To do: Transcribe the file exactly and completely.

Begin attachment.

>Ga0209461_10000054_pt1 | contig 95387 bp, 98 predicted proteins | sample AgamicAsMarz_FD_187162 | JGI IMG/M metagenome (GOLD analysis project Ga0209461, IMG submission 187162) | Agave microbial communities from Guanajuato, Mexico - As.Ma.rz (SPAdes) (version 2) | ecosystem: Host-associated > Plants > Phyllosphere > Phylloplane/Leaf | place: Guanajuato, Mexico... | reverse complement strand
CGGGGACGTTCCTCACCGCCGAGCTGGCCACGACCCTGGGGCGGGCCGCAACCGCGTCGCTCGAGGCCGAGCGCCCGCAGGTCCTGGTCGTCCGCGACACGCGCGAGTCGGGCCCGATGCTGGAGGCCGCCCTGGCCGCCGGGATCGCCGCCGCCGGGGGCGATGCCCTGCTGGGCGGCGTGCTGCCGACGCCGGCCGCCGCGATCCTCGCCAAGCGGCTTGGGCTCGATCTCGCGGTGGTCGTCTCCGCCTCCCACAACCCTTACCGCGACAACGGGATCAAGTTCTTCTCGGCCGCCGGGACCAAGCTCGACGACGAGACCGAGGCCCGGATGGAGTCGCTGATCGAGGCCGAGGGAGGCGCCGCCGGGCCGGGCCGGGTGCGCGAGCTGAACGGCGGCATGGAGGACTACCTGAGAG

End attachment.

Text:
>Ga0209461_10000054_pt1 | contig 95387 bp, 98 predicted proteins | sample AgamicAsMarz_FD_187162 | JGI IMG/M metagenome (GOLD analysis project Ga0209461, IMG submission 187162) | Agave microbial communities from Guanajuato, Mexico - As.Ma.rz (SPAdes) (version 2) | ecosystem: Host-associated > Plants > Phyllosphere > Phylloplane/Leaf | place: Guanajuato, Mexico... | reverse complement strand
CGGGGACGTTCCTCACCGCCGAGCTGGCCACGACCCTGGGGCGGGCCGCAACCGCGTCGCTCGAGGCCGAGCGCCCGCAGGTCCTGGTCGTCCGCGACACGCGCGAGTCGGGCCCGATGCTGGAGGCCGCCCTGGCCGCCGGGATCGCCGCCGCCGGGGGCGATGCCCTGCTGGGCGGCGTGCTGCCGACGCCGGCCGCCGCGATCCTCGCCAAGCGGCTTGGGCTCGATCTCGCGGTGGTCGTCTCCGCCTCCCACAACCCTTACCGCGACAACGGGATCAAGTTCTTCTCGGCCGCCGGGACCAAGCTCGACGACGAGACCGAGGCCCGGATGGAGTCGCTGATCGAGGCCGAGGGAGGCGCCGCCGGGCCGGGCCGGGTGCGCGAGCTGAACGGCGGCATGGAGGACTACCTGAGAG